Kāinga Ora’s funding journey so far

It has been two years since Kāinga Ora – Homes and Communities re-entered debt capital markets, in which time the agency’s funding requirement and market footprint have grown significantly. Sam Direen, treasurer at Kāinga Ora in Wellington, discusses the development of the funding programme including the emphasis on sustainable debt and the impact of the COVID-19 crisis.

Can you give an overview of the highlights of the programme’s development?

The three key highlights of the journey so far have been our re-entry to markets, establishing our sustainability framework and, more recently, getting ahead of our issuance task for the first time since coming to market.

Our re-entry to markets came through a commercial-paper tender in February 2018, then we executed a five- and seven-year transaction in June 2018 with good books for a debut deal.

On sustainability, we stuck with our gut feeling and rolled out a sustainability-financing framework rather than a green-bond framework. There is nothing wrong with green bonds, but sustainability is the perfect fit for our business. This area is evolving rapidly and the progress we have had as an organisation – and the engagement this has allowed with investors – has been a highlight.

Recognising the importance of sustainability, earlier this year we created a new position in our team primarily to look at sustainability and further developing our framework. We want to remain at the forefront of this market in New Zealand and tell the compelling story we know exists with our wellbeing bonds.

Recently, it has been good to get ahead of the issuance curve. We had intense financing pressure even before COVID-19. To deal with this we negotiated a Crown standby facility and brought in two new primary dealers.

This put us in a good position once COVID-19 hit. We were able to put questions around offshore investor appetite and the size of our financing task to rest, at least for the time being, with a couple of game-changing transactions in April 2020 – which was incredibly satisfying. It was amazing how quickly our financing requirement and liquidity position changed.

Measuring impact is a huge topic in the sustainable-debt space. What can you tell investors about the positive outcomes of investment in Kāinga Ora bonds?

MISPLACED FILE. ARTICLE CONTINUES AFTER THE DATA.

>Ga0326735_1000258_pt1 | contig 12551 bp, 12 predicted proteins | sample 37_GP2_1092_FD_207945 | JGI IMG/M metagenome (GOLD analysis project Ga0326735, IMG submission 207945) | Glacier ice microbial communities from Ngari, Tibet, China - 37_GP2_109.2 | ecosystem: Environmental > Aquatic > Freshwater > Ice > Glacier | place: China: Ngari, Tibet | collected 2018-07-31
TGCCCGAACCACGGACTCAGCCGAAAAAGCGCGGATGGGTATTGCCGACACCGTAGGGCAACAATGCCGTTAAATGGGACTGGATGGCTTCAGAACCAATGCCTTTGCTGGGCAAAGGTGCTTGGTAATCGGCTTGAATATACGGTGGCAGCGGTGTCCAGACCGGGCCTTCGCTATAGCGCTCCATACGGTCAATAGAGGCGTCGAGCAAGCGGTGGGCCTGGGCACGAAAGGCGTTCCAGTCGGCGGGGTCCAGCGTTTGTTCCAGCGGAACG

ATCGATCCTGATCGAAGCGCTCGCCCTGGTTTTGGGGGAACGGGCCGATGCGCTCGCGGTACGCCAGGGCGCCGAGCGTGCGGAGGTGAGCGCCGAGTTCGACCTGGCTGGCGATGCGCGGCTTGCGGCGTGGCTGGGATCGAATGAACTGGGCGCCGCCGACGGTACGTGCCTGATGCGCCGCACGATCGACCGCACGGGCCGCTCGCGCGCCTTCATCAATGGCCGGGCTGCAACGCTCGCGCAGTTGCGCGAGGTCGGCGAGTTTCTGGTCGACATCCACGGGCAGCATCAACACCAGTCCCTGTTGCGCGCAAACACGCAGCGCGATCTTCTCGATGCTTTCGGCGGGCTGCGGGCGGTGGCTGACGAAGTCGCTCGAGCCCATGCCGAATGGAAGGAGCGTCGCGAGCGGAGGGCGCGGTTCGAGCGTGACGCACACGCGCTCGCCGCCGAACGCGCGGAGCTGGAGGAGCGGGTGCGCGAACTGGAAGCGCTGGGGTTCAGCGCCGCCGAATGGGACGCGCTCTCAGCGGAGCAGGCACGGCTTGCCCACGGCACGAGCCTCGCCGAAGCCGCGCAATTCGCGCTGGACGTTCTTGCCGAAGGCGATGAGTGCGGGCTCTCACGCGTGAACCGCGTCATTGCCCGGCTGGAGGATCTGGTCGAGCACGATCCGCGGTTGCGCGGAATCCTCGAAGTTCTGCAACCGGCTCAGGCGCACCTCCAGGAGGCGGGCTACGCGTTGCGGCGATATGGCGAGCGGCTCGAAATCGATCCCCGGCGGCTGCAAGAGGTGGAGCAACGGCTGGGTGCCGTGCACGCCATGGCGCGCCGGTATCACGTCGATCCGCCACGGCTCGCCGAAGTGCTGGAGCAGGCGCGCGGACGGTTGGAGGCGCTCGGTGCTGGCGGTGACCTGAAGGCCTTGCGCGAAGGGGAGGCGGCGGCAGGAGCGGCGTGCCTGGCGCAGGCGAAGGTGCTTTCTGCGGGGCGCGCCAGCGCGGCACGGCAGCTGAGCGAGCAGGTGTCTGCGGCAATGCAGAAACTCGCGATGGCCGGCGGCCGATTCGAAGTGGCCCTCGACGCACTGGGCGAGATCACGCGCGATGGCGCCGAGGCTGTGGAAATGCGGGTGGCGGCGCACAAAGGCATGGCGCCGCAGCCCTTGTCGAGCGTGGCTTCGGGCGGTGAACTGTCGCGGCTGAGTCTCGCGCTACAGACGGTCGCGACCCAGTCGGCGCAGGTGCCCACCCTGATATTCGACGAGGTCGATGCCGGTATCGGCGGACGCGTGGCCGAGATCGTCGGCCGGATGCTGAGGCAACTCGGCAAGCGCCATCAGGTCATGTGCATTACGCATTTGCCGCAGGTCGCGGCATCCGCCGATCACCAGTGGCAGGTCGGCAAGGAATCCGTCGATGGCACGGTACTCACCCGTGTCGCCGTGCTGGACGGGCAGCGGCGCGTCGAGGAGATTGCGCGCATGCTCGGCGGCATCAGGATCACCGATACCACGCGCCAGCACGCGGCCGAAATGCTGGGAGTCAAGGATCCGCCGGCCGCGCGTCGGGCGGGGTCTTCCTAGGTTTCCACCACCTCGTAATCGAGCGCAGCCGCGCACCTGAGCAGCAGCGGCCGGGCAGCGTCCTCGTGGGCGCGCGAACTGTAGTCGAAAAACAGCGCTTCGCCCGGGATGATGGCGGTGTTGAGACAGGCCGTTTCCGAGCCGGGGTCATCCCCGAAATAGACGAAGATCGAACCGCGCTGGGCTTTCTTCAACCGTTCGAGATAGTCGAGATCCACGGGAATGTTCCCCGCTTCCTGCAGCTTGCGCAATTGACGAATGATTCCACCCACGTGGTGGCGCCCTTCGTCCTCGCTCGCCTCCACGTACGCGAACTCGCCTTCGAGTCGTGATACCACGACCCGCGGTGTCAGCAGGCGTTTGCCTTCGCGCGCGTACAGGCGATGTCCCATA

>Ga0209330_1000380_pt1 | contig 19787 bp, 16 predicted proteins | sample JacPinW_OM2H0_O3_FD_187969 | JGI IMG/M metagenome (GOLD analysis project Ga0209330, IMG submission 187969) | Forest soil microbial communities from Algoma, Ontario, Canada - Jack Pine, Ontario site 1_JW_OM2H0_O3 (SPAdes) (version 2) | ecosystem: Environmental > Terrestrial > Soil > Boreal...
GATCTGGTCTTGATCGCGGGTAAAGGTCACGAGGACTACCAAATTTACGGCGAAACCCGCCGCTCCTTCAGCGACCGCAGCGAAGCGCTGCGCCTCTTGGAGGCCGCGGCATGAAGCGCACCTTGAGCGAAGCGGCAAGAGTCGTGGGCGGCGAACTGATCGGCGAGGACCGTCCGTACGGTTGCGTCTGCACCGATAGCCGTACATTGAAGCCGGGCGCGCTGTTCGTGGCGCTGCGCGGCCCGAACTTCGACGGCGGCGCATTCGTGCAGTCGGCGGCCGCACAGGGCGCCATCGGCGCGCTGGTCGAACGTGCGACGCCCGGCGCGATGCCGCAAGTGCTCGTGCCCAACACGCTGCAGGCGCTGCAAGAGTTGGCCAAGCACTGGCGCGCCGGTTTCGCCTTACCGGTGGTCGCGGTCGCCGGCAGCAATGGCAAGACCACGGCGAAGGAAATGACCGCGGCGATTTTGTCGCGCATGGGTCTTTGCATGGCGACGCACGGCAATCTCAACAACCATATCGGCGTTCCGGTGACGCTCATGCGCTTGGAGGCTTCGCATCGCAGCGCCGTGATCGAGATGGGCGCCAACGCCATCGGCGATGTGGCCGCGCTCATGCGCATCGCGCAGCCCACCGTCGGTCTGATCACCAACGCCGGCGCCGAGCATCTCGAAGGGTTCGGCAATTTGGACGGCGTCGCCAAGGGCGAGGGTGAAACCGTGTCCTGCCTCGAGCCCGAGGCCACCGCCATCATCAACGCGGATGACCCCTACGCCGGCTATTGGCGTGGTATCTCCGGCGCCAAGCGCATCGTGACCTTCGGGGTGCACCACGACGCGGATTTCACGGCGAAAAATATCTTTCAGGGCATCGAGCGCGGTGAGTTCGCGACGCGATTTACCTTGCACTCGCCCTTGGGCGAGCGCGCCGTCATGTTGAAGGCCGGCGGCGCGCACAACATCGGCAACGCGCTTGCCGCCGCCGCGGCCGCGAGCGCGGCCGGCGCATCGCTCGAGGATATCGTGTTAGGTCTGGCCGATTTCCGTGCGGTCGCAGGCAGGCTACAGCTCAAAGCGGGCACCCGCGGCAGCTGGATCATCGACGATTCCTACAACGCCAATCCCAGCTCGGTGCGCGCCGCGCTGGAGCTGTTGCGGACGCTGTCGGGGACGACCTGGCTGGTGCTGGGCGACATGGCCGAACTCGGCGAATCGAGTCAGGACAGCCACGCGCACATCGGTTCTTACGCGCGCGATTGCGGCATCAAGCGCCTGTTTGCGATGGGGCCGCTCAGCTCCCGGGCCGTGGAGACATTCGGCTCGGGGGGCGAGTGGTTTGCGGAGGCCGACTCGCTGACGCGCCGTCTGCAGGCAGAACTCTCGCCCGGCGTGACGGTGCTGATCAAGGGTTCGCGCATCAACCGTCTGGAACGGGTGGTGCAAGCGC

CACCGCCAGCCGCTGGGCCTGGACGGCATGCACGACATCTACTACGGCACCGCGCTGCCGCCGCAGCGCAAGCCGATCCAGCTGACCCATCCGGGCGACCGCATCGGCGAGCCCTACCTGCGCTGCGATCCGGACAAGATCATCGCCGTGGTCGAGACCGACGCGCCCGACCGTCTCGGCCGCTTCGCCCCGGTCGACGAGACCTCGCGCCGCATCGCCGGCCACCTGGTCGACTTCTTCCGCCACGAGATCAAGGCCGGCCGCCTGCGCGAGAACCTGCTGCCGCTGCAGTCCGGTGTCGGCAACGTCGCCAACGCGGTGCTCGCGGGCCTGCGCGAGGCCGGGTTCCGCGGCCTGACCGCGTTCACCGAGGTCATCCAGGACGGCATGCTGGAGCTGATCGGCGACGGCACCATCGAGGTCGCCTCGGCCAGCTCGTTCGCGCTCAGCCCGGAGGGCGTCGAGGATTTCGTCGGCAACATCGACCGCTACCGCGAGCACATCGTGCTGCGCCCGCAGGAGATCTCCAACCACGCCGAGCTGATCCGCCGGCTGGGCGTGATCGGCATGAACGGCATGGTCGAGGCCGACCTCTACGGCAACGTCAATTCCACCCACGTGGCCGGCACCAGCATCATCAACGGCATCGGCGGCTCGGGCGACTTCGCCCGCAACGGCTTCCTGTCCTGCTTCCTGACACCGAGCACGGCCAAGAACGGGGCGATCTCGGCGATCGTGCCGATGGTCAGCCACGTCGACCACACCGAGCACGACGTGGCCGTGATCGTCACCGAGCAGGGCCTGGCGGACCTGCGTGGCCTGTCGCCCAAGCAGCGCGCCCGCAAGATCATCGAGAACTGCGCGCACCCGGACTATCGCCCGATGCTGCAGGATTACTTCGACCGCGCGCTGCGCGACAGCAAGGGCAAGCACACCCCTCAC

There are the big things, like the 200 homes we already have certified 6 Homestar by the New Zealand Green Building Council and the 3,000 homes currently under construction we expect to achieve this certification. This is something we did not have when we launched our sustainability programme in March 2019.

But it’s the real-life stories that matter. As an example, a tenant was recently placed into a new home in Christchurch – where it gets really cold in winter. The house is of such good quality that the tenant did not need to turn the heaters on. They were saving on electricity, but not only that: after just a week in their new home they no longer needed to take medication for a respiratory illness.

This is exactly the kind of outcome we want to see and hear about. It is also what the government is trying to achieve with its focus on wellbeing. It is not about departments and entities just having budgets to do their own thing. It is about achieving outcomes across government that cover all the different parts of people’s lives.

“As the most recent addition to the universe of high-grade issuers, we need to offer a value proposition to investors. Our goal is to lower the cost and risk of financing over the long term.”

Are you happy with the extent to which liquidity in the Kāinga Ora programme has developed?

Liquidity has many components. Turnover was always going to be a challenge for Kāinga Ora while we were looking to establish lines in volume via syndicated issuance.

Spreads to swap and other comps largely reflect our supply dynamic. This can be broken down into two periods: the first year, when our bonds were in limited supply, and then the second year, when our financing task increased and supply concerns waned.

Moving forward, tenders will be a key focus for us to generate more liquidity in the secondary market. We intend to launch the tender programme in the second half of the calendar year.

The last nominal bond Kāinga Ora executed, amid the COVID-19 crisis, had a noticeable uptick in offshore participation. What factors contributed to this result?